Margaret Holloway: Remembrance finds meaning in grief and loss

The Duke of Cambridge at the annual remembrance service at the Cenotaph.
The Duke of Cambridge at the annual remembrance service at the Cenotaph.
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WHAT is it about death? It’s a fact of life that we all die. And despite advances in medical science and end-of-life care, the exact timing and place of our death remain to some extent unpredictable.

Yet we prefer not to think about death until it rudely interrupts the rhythm of life. As individuals and societies, death remains something which we find extraordinarily difficult to deal with.

There is a paradox here because those moments in the life of our nation and local communities when we come together to remember those who have died – be it Remembrance Sunday when we commemorate those who died fighting for their country, the memorial service for those who died in the Grenfell Tower fire, the One Love Manchester benefit after the Ariana Grande concert bombing or the dedication of the Hull trawlermen’s memorial. These have been some of the most cathartic and communally supportive, even uplifting, occasions that we have in the 
UK today.

Perhaps the reason for this is that these occasions afford an opportunity to bring together the thoughts, emotions, memories and the meanings attached to those memories, of everyone present, in an act of remembrance which sets down a marker for the significance of these lives lost.

This is a process which we call memorialisation and a team based at the University of Hull has been looking at what it is we do when we memorialise, what forms it takes, and perhaps, most importantly, why we do it.

It seems that creating a memorial, whether for a single person who has died or for multiple deaths in a single event, provides an opening for making meaning out of loss. Our research shows that the same reasons and behaviours apply whether the death is of an ordinary person, celebrity figure or someone to whom we accord greatness. In fact, in commemorating their lives, we make ordinariness special and point to the personal qualities which are this person’s ongoing legacy.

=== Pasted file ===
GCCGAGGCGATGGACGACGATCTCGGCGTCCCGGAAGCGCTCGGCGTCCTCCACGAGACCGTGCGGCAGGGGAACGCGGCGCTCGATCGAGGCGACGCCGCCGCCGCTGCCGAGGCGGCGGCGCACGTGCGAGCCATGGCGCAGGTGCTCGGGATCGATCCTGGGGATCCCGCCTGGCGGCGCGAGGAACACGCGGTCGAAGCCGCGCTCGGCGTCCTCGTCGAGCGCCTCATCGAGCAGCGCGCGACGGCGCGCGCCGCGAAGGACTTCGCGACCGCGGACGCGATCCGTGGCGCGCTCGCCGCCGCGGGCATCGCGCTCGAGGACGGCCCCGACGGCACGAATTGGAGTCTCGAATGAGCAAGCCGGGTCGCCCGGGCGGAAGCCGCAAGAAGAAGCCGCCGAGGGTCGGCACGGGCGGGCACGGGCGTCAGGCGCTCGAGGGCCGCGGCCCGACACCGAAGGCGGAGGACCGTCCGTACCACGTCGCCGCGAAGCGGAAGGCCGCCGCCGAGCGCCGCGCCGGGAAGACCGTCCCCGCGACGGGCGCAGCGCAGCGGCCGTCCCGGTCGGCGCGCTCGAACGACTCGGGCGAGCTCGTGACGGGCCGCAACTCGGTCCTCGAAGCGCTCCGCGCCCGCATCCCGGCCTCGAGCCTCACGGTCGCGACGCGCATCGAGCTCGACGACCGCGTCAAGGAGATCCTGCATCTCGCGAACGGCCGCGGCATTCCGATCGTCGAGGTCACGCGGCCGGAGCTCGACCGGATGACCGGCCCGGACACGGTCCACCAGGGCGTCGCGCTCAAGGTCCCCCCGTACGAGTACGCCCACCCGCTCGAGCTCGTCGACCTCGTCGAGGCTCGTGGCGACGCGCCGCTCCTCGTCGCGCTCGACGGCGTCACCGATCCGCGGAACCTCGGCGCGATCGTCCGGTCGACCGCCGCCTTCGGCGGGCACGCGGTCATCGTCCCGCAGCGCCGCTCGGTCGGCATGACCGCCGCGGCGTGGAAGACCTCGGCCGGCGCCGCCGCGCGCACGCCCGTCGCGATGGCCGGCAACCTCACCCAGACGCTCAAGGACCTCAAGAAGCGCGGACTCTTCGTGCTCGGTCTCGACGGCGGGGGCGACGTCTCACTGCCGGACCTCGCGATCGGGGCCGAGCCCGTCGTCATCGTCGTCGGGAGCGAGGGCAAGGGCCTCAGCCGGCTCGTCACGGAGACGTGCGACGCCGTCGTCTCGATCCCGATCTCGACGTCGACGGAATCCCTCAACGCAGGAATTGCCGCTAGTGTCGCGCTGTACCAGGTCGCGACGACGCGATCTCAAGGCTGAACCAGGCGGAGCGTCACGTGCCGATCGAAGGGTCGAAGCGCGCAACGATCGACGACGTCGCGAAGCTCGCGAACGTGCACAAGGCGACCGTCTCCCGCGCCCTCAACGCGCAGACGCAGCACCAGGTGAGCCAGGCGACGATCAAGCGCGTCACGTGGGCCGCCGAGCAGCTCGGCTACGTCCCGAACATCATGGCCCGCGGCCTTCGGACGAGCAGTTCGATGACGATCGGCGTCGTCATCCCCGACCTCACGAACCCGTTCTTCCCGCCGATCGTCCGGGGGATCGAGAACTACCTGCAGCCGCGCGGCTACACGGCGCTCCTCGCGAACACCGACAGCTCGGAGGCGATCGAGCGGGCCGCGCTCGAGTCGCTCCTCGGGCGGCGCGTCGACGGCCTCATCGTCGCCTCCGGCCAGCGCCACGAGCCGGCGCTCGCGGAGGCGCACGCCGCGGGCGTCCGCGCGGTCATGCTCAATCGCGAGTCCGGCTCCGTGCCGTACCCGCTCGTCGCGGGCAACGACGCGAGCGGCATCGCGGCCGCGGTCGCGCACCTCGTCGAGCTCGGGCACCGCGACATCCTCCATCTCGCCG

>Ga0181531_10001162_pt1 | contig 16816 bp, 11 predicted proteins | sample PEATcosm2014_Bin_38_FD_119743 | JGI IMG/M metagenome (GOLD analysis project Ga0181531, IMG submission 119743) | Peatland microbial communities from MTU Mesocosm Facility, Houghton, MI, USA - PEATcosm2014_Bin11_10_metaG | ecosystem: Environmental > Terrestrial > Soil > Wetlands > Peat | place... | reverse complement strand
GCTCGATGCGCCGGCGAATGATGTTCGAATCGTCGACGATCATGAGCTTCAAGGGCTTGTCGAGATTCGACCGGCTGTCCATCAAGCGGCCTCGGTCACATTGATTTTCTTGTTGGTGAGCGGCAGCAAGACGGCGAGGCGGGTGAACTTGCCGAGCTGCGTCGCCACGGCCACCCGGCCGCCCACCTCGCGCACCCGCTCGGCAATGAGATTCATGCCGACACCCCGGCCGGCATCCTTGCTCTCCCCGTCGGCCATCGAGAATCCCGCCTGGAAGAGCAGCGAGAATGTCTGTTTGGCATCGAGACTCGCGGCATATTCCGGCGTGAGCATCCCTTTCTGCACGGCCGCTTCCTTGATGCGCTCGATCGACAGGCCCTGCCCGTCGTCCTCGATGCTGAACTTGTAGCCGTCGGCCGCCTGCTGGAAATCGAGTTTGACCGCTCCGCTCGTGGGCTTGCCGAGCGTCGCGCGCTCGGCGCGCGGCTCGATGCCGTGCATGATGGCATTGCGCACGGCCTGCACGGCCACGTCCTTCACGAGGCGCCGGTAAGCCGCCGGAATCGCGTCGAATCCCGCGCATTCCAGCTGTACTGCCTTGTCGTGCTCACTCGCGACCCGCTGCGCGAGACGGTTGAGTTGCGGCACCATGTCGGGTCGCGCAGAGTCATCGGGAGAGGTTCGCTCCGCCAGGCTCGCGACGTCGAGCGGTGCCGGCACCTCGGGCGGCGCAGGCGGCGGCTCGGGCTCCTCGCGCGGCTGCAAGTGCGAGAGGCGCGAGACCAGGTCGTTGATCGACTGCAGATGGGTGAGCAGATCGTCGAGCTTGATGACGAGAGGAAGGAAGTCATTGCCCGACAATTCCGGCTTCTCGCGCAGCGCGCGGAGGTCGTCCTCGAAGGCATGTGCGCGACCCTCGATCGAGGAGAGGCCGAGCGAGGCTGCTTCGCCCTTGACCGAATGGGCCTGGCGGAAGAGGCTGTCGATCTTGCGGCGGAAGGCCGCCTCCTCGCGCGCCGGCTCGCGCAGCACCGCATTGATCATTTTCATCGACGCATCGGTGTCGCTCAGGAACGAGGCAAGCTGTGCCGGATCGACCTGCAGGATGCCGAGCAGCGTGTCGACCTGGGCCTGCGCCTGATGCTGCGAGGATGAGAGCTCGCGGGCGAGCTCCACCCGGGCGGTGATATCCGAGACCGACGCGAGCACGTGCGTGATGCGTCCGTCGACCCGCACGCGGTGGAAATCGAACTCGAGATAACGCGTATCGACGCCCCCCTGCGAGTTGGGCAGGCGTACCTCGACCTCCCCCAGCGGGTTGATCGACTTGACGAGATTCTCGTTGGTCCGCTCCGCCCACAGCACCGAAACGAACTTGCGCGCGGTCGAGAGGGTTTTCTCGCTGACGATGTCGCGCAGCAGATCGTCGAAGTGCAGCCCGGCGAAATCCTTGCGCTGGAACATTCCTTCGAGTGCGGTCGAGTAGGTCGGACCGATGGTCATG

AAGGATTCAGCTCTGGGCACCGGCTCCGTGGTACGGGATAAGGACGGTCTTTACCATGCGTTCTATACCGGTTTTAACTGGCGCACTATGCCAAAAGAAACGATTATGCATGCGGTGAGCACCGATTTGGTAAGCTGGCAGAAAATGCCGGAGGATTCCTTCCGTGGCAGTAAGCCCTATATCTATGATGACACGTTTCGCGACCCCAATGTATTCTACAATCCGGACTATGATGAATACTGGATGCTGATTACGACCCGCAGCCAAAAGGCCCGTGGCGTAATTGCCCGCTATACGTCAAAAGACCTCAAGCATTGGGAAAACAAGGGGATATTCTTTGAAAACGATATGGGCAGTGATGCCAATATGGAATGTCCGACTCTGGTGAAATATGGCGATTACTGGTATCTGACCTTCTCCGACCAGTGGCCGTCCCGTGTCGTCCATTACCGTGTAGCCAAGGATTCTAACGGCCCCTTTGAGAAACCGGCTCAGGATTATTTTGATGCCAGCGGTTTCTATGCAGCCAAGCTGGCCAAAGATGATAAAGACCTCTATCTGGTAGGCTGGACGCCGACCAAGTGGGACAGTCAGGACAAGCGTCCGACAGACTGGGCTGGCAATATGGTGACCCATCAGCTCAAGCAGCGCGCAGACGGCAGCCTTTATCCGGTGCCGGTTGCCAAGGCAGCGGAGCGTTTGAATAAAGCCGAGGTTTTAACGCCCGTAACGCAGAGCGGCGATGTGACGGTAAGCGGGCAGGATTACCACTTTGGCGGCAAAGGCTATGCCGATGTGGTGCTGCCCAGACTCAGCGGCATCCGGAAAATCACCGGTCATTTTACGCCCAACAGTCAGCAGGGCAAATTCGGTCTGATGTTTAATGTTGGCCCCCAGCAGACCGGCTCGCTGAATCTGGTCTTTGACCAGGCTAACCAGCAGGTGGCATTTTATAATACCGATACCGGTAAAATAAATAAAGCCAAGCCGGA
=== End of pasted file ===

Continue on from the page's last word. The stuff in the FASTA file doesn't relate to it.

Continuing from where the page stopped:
In this research, Remember Me. The Changing Face of Memorialisation, a team of archaeologists, historians, social scientists as well as a photographer and a hospice chaplain, have been looking at the memorials human beings have created over time, and the ongoing behaviours that surround remembering and marking a life.

We have looked at some of the tensions and conflicts today, such as how someone who had dementia for the last period of their life is commemorated, or the identity in death given to a transgender person and the emotions from both birth families and transgender 
friends and ‘chosen’ family 
that surround this.

We have looked at the particular remembrance of those who have died in war, or as a result of war and the many different reasons why people attend or take part in public remembrance events and the meanings they attach to these.

We have noted how comfort is taken from sharing ‘private grief’ with strangers, be that with those who have shared a similar experience through adding an entry in a memorial book held at a hospice or posting thoughts online in the limitless world of social media.

We have seen how important culture and belonging become in death, with surprising similarities between the practices of British colonials and slave communities in the 18th and 19th centuries and the Polish community in Hull today.

Above all, across time, we see clues as to why memorialisation has endured as a practice in the face of death and why it remains so important today.

As one man said to us: “I came to the conclusion that remembering is important… it was a basic need that I had to do it.” Another woman commented: “There has to be something to….fill that gap because it’s such an enormous hole.”

Memorialising is one of the ways in which we can find meaning in death and learn to live with the loss caused by death. Creating a memorial, having a rhythm of occasions when we remember and formal or informal rituals which we employ as we allow ourselves both the sad and the happy memories which make up every life are important for the living to get on with life.

As researchers, we are determined to work with 
people and professionals 
outside of the academic community to turn what we 
have learnt into useful knowledge and tools to help in facing the challenges of death today and easing the ongoing 
life of those who remain.

The project team are hosting a conference and exhibition at the Guildhall, Hull, from today until Saturday. The accompanying photographic exhibition, Endlessness, is open until Saturday in the Brodrick Gallery, Hull School of Art and Design.

Margaret Holloway is Emeritus Professor at the University of Hull and leads the research project, funded by the Arts and Humanities Research Council, called Remember Me. The Changing Face of Memorialisation’.